NSLog(@"%@", now) is effectively the same as
NSLog(@"%@", [now description]). The NSDate object doesn't care what the timezone is, so its
description method will just give you the time in UTC. If you need to format with the right timezone and locale, you'll need to use an NSDateFormatter object to convert it to a nicely formatted string first.
A2: Yes and no, but mostly no. You can do this:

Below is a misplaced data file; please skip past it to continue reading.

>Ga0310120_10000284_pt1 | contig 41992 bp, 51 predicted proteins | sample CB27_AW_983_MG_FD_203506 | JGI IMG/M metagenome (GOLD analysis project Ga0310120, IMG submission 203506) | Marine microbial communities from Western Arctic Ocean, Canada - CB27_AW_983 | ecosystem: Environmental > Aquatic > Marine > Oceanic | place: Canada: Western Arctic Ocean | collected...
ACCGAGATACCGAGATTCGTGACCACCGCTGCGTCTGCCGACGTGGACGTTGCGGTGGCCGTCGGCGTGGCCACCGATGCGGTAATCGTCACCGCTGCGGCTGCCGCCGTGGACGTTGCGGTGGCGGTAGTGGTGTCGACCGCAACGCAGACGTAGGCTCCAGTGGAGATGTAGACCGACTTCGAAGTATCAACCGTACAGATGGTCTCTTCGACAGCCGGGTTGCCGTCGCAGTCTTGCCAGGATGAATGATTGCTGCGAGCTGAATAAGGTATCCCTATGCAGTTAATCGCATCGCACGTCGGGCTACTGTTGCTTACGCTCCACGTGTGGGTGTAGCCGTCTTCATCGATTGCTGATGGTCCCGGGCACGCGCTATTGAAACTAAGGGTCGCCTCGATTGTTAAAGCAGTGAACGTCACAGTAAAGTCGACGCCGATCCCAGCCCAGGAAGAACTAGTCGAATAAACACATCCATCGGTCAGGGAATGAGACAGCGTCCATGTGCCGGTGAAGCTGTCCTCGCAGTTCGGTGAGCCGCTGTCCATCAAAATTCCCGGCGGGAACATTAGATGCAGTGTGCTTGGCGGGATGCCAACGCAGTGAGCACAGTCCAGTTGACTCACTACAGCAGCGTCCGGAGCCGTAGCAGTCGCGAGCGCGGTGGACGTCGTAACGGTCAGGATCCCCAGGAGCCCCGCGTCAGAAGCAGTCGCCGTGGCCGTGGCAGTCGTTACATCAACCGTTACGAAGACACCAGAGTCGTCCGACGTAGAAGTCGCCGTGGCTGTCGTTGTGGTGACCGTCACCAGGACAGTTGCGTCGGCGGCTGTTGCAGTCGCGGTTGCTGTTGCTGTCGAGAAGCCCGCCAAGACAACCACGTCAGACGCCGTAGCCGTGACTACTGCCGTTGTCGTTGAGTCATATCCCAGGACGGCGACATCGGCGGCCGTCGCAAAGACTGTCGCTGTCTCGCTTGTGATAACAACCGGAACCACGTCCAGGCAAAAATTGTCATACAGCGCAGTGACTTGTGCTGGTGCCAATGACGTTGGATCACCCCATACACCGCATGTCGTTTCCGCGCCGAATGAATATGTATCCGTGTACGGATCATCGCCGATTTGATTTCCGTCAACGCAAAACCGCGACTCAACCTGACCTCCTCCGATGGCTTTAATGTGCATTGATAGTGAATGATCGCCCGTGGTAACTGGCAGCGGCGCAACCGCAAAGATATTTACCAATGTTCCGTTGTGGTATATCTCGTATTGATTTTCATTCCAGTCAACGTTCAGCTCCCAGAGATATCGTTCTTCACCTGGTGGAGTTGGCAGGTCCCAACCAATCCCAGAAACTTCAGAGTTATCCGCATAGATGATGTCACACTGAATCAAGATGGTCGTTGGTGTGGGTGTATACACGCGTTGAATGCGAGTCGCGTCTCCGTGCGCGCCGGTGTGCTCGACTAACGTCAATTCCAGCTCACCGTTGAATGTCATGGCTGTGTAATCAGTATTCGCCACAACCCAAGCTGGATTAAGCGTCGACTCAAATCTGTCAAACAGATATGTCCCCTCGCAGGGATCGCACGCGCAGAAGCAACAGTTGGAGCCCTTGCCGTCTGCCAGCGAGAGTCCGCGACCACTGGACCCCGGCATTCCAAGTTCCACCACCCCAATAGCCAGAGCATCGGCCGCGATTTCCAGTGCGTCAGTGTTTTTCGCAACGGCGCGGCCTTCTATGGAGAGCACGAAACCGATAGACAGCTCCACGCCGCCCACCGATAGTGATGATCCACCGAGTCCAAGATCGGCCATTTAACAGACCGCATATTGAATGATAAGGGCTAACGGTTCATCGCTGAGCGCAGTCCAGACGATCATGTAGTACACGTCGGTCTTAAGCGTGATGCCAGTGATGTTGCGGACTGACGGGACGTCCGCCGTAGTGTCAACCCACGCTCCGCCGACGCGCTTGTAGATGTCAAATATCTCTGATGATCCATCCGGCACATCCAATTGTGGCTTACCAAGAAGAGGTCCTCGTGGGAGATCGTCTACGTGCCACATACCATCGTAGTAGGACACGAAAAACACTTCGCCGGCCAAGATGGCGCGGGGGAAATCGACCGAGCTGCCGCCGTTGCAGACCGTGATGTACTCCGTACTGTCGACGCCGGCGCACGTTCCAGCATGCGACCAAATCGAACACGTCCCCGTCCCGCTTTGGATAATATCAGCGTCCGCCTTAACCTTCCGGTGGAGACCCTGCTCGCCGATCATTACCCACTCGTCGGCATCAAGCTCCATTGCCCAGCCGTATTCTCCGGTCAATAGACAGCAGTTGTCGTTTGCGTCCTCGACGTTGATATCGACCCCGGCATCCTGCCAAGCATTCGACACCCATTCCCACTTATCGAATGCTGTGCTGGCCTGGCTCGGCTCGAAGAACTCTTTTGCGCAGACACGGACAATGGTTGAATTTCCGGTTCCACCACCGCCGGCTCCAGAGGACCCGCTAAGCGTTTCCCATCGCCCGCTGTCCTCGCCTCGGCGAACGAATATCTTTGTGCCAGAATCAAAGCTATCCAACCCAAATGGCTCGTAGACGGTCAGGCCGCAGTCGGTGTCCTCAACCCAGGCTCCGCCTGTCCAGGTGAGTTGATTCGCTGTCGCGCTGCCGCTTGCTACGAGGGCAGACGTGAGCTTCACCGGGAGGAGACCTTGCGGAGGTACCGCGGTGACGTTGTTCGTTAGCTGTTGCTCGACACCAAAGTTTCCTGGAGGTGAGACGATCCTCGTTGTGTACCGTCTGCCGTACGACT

char *cString = "I am a C string";
to create a C string, which you can treat exactly as you would in C. That's something you very rarely see in Objective-C, though, except when it's absolutely necessary. The "normal" way to use strings is with instances of NSString or NSMutableString, which are fully-fledged objects:
NSString *normalString = @"I'm above all that."; (note the